Klunzinger, 1879, p. 69
Madrepora aspera Ellis and Solander, 1786, p. 156, pl. 39; Subsequent Designation Wells, 1936: 111
Type Specimen: Holotype; GLAHM 104004; Verified; Dry Preserved
Type Locality: "Habitat in Oceano Indiae orientalis" (Recent)
This species is also the type species of Oxyphyllia.
Colonial; laminar. Budding intracalicular; peripheral budding may be present. Corallites may be polymorphic; organically united and lacking distinct calical walls. Monticules absent. Coenosteum spinose; extensive amount (≥ corallite diameter). Calice width medium to large (≥ 4 mm), with low to medium relief (≤ 6 mm). Costosepta mostly confluent. Septa in ≤ three cycles (≤ 36 septa). Free septa irregular. Septa spaced ≤ 11 septa per 5 mm. Costosepta unequal in relative thickness. Columellae trabecular and spongy (> three threads), ≥ 1/4 of calice width, and discontinuous among adjacent corallites with lamellar linkage. Paliform (uniaxial) lobes weakly or moderately developed. Epitheca absent. Endotheca low-moderate (tabular). Tooth base at midcalice elliptical-parallel. Tooth tip forming multiaxial bulb. Tooth height medium (0.3–0.6 mm). Tooth spacing medium (0.3–1.0 mm), with ≤ six teeth per septum. Tooth size equal between wall and septum. Granules scattered on septal face; weak (rounded). Interarea smooth. Walls formed by dominant paratheca and partial septotheca. Thickening deposits with extensive stereome. Costa centre clusters weak; > 0.6 mm between clusters; medial lines strong. Septum centre clusters weak; 0.3–0.5 mm between clusters; medial lines weak.
'Polypar zusammengesetzt, blattartig, dünn, unten radiär gerippt, oben mit zerstreuten mehr weniger vorstehenden Kelchen ohne deutliche Mauern, mit wohl entwickelten um die Kelchcentren radiären stark gezähnten Septen; die Kelch durch stark gezähnte subparallele Rippen oder Septa verbunden. Columella deutlich, Unterseite gerippt, mit oder ohne Epithek.' (Klunzinger, 1879: 69)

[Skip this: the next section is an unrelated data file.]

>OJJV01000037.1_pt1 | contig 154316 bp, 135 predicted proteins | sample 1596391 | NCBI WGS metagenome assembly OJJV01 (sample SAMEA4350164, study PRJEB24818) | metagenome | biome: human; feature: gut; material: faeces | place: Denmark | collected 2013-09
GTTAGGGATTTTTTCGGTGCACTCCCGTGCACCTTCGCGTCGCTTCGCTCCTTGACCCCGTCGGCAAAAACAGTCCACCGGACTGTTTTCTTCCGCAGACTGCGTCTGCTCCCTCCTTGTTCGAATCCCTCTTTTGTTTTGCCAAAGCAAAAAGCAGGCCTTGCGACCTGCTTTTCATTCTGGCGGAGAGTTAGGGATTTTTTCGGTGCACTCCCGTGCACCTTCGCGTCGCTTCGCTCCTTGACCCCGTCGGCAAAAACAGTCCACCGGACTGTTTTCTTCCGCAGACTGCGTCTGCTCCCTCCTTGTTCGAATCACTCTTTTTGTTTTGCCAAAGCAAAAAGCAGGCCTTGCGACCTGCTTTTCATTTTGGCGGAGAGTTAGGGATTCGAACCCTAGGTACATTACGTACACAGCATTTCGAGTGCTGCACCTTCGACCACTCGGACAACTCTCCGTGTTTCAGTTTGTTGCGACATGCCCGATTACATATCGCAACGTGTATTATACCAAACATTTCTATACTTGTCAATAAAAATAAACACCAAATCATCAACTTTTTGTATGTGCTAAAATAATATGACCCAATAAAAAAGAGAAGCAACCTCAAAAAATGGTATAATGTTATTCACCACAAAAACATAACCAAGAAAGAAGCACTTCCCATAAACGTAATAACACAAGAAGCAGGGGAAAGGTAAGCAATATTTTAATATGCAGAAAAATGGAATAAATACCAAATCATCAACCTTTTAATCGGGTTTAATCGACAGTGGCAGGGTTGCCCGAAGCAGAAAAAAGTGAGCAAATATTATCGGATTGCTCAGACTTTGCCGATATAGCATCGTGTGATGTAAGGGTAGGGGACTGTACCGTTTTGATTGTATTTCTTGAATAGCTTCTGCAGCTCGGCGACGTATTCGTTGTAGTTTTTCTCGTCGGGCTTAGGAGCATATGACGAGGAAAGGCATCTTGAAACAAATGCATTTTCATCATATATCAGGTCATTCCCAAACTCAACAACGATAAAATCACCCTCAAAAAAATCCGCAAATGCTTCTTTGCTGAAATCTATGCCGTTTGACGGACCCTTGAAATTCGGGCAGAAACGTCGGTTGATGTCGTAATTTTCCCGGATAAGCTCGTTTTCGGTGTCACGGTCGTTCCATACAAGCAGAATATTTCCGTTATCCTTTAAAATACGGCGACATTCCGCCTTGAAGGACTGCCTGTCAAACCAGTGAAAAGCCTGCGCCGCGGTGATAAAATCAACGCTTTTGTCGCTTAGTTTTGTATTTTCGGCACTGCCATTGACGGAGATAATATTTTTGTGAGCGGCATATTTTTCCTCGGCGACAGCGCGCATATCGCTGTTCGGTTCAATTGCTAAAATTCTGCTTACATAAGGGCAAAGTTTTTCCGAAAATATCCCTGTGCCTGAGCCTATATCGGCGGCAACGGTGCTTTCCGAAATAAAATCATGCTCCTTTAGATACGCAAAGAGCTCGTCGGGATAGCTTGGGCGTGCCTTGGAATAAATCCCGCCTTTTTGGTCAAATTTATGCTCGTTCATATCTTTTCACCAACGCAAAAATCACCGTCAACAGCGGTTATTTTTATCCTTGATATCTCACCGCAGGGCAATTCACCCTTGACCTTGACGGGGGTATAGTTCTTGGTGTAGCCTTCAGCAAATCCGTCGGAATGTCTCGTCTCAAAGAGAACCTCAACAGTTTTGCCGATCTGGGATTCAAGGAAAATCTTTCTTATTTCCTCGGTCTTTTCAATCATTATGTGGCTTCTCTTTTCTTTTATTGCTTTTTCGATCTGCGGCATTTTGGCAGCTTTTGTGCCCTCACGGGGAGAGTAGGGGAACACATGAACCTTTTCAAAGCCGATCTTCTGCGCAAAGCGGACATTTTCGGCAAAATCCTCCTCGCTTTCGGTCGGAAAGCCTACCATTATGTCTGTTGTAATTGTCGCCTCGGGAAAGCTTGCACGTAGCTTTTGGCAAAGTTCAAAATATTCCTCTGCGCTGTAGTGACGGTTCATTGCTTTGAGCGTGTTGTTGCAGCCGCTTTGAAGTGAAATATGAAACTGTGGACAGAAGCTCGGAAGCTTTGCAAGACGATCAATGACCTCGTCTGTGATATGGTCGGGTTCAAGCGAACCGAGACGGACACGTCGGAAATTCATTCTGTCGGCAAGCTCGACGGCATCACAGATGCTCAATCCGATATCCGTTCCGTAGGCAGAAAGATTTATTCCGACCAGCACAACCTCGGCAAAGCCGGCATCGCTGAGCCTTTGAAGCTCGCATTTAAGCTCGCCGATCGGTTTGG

There are no unambiguous apomorphies for Echinophyllia on either the molecular or morphological tree. Three Oxypora species are nested among five Echinophyllia species in subclade F + G (sensu Arrigoni et al., 2014c) on the molecular phylogeny, and these genera are not reciprocally monophyletic on the morphology tree. The clade comprising these three genera is well supported with a bootstrap value of 71 and decay index of 4, and is defined by four synapomorphies: (1) organically united corallites (likelihood of 0.86 based on the Mk1 model); (2) extensive coenosteum (≥ corallite diameter) (likelihood 0.75); (3) columellae ≥ 1/4 of calice width (likelihood 0.92); and (4) loss of epitheca (likelihood 0.84). The sister relationship between Echinophyllia and Oxypora is further supported by the presence of alveoli, which are small pits on the exotheca forming at points of insertion of new septocostae (Chevalier, 1975; Wood, 1983; Veron, 1986; Veron, 2000; Benzoni, 2013). In Oxypora, these pits may penetrate to the undersurface of the colony to form slit-like pores (Vaughan and Wells, 1943; Wells, 1956; Veron and Pichon, 1980; Dai and Horng, 2009). This distinction appears to be merely superficial as they cannot be distinguished based on molecular data or subcorallite morphology. Furthermore, the current Echinophyllia-Oxypora dichotomy belies the peculiar affinities of some constituent species. On the one hand, Echinophyllia echinata (Saville Kent, 1871: 283) and E. tarae Benzoni, 2013: 63, are morphologically similar to Echinomorpha nishihirai—initially placed in Echinophyllia (Veron, 1990)—mainly because they all possess a prominent central (polymorphic) corallite (Benzoni, 2013). On the other hand, this affinity is not supported by both molecular and morphological data. More comprehensive taxonomic and genetic sampling of subclade F + G, especially of Oxypora species, would be necessary to resolve these genera. Mycedium was thought to be a closely-related species to Echinophyllia, and Wells (1954) remarked that the former can only be distinguished by its more inclined orientation of calices on laminar colonies. Detailed examinations of subcorallite morphology by Huang et al. (2014b) and the present study suggest that multiple characters separate them, including tooth base outline, tooth tip orientation, thickening deposits, as well as costa and septum centre clusters.